The role of the government in improving financial inclusion is critical and mainly focusing on setting up an appropriate legal and institutional framework and addressing market failures . But an equally important element is a strong private sector engagement and leadership. To address the challenge of financial exclusion, financial services need to be delivered sustainably and at scale. This requires local resource mobilization and responsible market development. In the end, for responsible market development to be sustainable services have to be viewed as valuable by consumers and economically viable by providers.
Conference was an evidence of strong private sector engagement and leadership. Many financial sector companies such as ING Bank, Ak Bank, Garanti Bank, TEB, Interbank Card Center (BKM ), as well as mobile operators such as Tukcell and Vodafone have presented their services to reach underserved segments of the population, educate financial consumers, enhance woman’s banking, SME banking, microfinance and mobile applications. These companies were already providing services to improve financial inclusion and were eager to expand their services with the new regulatory improvements.
Participants of the conference also benefitted from international experiences and developments in the global agenda. As it is well known financial inclusion became one of the top priorities in the international reform agenda. At the G20 Summit in Seoul, the Leaders of the G20, recognizing financial inclusion as one of the main pillars of the global development agenda, endorsed a concrete Financial Inclusion Action Plan and subsequently announced the establishment of the Global Partnership for Financial Inclusion. Many international organizations including World Bank, UN and OECD has devoted resources and committed to help countries improve financial inclusion. More than 50 countries have set financial inclusion policies as a priority in their reform agenda, developed financial inclusion strategies and committed to targets for increasing financial inclusion. During the conference international participants shared their own experiences with Turkish counterparts. Presenters from the World Bank, IFC, CGAP, OECD, Alliance for Financial Inclusion (AFI), Islamic Research & Training Institute (IRTI), European Central Bank (ECB), Russia, United Kingdom, Canada, Pakistan, WSBI/ESBG introduced country cases, global comparisons, best practices and international standards.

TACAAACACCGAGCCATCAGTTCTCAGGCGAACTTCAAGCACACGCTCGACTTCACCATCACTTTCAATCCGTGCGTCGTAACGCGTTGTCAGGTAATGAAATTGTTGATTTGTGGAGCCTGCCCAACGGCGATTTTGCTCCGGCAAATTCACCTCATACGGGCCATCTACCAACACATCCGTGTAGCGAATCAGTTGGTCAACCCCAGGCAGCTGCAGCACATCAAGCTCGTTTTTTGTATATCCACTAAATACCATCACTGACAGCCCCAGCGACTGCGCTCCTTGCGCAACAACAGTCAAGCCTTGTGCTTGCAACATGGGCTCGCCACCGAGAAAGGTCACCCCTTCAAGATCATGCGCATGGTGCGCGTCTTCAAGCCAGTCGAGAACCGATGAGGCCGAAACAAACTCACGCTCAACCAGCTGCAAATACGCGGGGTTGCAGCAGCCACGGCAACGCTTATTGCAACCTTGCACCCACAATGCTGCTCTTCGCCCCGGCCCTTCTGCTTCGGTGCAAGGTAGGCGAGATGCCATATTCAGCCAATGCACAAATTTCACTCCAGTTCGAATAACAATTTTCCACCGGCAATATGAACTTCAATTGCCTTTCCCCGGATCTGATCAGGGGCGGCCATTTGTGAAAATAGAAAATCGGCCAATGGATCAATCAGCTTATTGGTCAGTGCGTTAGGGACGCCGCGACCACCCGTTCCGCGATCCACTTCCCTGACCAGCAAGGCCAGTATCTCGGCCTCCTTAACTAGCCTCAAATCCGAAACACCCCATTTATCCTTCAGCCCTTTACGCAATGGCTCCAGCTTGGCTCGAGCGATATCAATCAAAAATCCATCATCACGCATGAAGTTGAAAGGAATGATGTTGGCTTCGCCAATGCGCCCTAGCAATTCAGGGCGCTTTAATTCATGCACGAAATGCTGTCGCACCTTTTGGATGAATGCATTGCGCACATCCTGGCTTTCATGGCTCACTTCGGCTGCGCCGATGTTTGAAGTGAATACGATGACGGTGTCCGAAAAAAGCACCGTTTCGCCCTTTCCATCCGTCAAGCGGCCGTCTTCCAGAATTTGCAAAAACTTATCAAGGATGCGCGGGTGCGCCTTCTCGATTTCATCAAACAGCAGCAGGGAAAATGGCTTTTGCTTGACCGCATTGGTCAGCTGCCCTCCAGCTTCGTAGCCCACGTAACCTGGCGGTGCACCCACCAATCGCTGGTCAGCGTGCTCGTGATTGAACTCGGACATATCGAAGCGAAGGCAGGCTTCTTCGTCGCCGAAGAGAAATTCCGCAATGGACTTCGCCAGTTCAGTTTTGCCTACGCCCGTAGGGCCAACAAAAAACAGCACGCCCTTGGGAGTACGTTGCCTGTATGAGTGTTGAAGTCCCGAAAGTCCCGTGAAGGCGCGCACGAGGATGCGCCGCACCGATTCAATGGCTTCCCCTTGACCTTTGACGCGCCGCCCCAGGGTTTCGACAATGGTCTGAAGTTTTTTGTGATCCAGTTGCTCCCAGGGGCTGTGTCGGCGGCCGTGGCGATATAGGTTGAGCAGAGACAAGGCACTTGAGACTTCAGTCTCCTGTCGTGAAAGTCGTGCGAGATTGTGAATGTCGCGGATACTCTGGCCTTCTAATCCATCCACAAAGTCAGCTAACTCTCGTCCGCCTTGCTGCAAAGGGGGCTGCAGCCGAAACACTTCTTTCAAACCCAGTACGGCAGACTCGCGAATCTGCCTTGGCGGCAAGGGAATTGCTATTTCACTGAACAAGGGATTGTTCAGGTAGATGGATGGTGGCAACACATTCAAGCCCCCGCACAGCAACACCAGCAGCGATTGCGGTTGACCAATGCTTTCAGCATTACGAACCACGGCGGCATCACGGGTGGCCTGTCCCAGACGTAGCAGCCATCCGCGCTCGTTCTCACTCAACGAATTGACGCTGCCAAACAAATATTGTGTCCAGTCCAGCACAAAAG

Turkish financial sector has shown impressive growth during last decade which has resulted in greater financial intermediation and inclusion. Building on this success policy makers in Turkey are determined to further develop financial sector and address some remaining challenges by the new structural reforms. In spite of the successful performance in the last decade, low levels of savings, underdeveloped non-bank financial sector including leasing and factoring limiting alternative channels for SME finance, and underdeveloped capital markets for longer term funding are some areas of focus for further development. In addition, although account and credit card penetration in Turkey is higher than in comparable peers formal savings and borrowing from financial institutions are lower. A further breakdown of the data shows that the difference between men and women in the degree of financial inclusion in Turkey is significantly high as well. These areas will be important to address unbanked and under-banked segments in the population. Finally, especially SMEs and entrepreneurs can significantly benefit from improvements in the bankruptcy and secured transaction regimes.
Overall conference provided an opportunity to initiate a healthy and productive dialogue between policy makers, private sector and international community to further improve the financial inclusion in the country. Policy dialogue on financial inclusion can also support and contribute to Turkey’s G-20 presidency starting by 2015.